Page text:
Overcrowding in Swiss prisons and detention centres eased slightly last year, but a shortage remains for convicts with mental health problems, according to a report.
“Compared with 2013, the occupancy situation in Swiss penal institutions is less dramatic than the previous year,” said the Conference of Cantonal Justice and Police Directors in its report “Capacity monitoring in forced confinement”, published on Monday.
Various plans and projects for the creation of additional space had been pushed forward, it noted.
Last year, a total of 7,589 places existed for convicted criminals in Switzerland.
The average occupancy rate across the country was 101%, but there were striking regional differences: while prisons in central German-speaking Switzerland were 82% full, those in French-speaking Switzerland were on average 130% full. The infamously overcrowded Champ-Dollon prison in Geneva was at 174% capacity, in other words it was holding almost twice as many prisoners than it was designed to hold.
Canton Geneva needed an additional 369 places for preventive detention and short-term prison sentences, the technical group concluded.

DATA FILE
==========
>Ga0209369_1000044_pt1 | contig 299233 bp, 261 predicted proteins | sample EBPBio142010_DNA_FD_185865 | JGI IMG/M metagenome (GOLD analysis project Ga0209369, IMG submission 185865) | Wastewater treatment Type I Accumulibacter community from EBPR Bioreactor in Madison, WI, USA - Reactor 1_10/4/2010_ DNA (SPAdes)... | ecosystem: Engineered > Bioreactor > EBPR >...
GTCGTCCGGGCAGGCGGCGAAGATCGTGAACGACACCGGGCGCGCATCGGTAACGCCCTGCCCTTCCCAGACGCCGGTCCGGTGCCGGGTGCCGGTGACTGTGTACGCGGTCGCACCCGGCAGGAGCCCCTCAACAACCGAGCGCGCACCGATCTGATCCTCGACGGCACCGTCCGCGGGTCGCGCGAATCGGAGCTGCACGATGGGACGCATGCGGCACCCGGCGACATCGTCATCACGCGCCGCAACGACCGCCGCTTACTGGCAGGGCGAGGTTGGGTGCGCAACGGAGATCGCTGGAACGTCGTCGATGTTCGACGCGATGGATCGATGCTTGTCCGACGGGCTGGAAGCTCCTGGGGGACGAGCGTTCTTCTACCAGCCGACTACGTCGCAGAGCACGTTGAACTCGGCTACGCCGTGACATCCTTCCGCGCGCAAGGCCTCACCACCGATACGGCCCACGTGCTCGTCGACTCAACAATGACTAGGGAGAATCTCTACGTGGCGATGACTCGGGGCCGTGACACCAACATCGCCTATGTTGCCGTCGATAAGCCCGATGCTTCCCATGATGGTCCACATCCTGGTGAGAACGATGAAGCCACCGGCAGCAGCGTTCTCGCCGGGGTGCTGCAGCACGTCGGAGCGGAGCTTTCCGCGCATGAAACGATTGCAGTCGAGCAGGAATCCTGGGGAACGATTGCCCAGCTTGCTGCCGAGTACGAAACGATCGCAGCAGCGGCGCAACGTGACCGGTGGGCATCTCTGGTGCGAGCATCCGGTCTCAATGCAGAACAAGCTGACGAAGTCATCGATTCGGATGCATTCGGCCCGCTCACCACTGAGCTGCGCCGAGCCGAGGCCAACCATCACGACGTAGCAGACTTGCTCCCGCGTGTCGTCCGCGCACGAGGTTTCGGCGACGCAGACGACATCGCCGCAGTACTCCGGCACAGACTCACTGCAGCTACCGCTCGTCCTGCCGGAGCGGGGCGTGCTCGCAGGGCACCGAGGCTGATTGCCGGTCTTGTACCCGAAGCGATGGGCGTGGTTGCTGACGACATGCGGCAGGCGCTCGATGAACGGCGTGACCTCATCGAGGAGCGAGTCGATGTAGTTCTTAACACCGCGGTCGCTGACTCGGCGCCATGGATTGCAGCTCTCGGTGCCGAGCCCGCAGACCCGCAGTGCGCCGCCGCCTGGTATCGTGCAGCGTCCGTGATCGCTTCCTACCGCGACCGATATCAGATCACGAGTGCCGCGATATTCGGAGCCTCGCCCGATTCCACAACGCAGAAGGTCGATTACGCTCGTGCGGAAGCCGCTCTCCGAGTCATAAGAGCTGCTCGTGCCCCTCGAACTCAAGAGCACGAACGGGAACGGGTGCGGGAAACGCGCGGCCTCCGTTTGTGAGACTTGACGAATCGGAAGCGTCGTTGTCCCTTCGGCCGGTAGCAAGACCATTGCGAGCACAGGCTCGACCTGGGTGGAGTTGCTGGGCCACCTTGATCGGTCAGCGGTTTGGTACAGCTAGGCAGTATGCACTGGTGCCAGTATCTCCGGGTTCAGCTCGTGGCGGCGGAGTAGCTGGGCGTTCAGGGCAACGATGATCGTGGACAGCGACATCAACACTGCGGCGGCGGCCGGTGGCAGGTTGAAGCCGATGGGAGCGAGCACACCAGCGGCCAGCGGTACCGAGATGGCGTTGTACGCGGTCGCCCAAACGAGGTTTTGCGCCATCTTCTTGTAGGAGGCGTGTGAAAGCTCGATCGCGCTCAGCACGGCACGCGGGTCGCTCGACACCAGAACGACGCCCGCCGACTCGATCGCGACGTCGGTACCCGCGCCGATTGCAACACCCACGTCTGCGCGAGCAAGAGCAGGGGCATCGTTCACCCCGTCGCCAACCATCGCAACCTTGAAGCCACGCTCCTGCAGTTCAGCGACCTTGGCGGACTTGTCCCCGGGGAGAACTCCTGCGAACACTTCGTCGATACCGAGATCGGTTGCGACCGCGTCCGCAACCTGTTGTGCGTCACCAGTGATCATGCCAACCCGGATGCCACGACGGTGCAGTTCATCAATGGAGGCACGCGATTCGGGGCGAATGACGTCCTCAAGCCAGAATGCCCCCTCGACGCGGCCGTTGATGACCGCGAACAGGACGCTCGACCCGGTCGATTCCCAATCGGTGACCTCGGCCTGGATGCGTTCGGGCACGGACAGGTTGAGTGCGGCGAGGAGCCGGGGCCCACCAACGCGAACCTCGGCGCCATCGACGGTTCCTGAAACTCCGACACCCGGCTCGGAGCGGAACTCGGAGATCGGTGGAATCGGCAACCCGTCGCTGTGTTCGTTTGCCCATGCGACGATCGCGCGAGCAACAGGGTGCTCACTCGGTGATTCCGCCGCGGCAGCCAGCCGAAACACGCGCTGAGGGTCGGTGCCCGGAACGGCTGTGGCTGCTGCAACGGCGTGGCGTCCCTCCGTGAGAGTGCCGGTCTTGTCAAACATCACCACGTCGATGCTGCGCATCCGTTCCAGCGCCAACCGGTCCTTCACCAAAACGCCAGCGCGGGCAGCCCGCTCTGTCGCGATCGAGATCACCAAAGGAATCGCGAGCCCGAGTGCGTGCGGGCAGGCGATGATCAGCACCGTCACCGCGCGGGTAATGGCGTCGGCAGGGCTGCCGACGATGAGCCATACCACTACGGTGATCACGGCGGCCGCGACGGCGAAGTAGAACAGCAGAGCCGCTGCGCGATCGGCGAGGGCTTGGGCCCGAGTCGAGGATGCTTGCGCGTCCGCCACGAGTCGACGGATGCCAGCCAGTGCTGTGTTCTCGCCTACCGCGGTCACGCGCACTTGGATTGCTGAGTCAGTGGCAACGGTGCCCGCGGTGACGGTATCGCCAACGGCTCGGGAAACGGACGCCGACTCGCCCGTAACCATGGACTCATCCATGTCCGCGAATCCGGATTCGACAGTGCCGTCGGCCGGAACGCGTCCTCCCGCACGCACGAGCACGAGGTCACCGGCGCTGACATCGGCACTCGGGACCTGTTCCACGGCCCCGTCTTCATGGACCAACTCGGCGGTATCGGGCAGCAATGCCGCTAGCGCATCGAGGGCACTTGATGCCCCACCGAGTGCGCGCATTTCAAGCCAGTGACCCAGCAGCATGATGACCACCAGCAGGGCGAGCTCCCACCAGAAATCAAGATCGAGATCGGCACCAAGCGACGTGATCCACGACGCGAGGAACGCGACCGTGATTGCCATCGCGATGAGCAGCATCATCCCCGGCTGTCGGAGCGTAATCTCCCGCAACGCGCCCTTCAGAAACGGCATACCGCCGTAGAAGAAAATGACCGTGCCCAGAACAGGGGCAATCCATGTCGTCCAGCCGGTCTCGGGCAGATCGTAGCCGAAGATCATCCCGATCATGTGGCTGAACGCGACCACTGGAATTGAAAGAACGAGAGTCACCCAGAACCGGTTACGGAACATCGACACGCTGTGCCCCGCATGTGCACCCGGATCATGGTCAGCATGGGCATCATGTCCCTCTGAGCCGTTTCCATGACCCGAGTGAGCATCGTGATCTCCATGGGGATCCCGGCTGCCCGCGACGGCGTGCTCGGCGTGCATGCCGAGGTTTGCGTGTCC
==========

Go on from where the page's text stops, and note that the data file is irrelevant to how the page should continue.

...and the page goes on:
“From 2020, this shortage of space will be compensated for by transferring some prisoners to the Dardelles prison, currently being built in Geneva,” wrote the authors of the report. In neighbouring canton Vaud, 204 places were needed.
Seventy people were on the waiting list for open prisons and 599 for closed ones – the vast majority being men.
Between 1988 and 2015, the Swiss population increased 25.6% to almost 8.3 million. During the same period, the number of available prison places rose 23.6% to 7,343.
One problem highlighted by the report was the lack of space for convicted criminals who have mental health problems.
Of the 53 people in this category in 2015, 17 were waiting for a place in a special department of a psychiatric clinic.
The report calculated there was a shortage of some 164 places in psychiatric clinics. However, there was no need for action regarding the accommodation for locked-up offenders, it said.
swissinfo.ch and agencies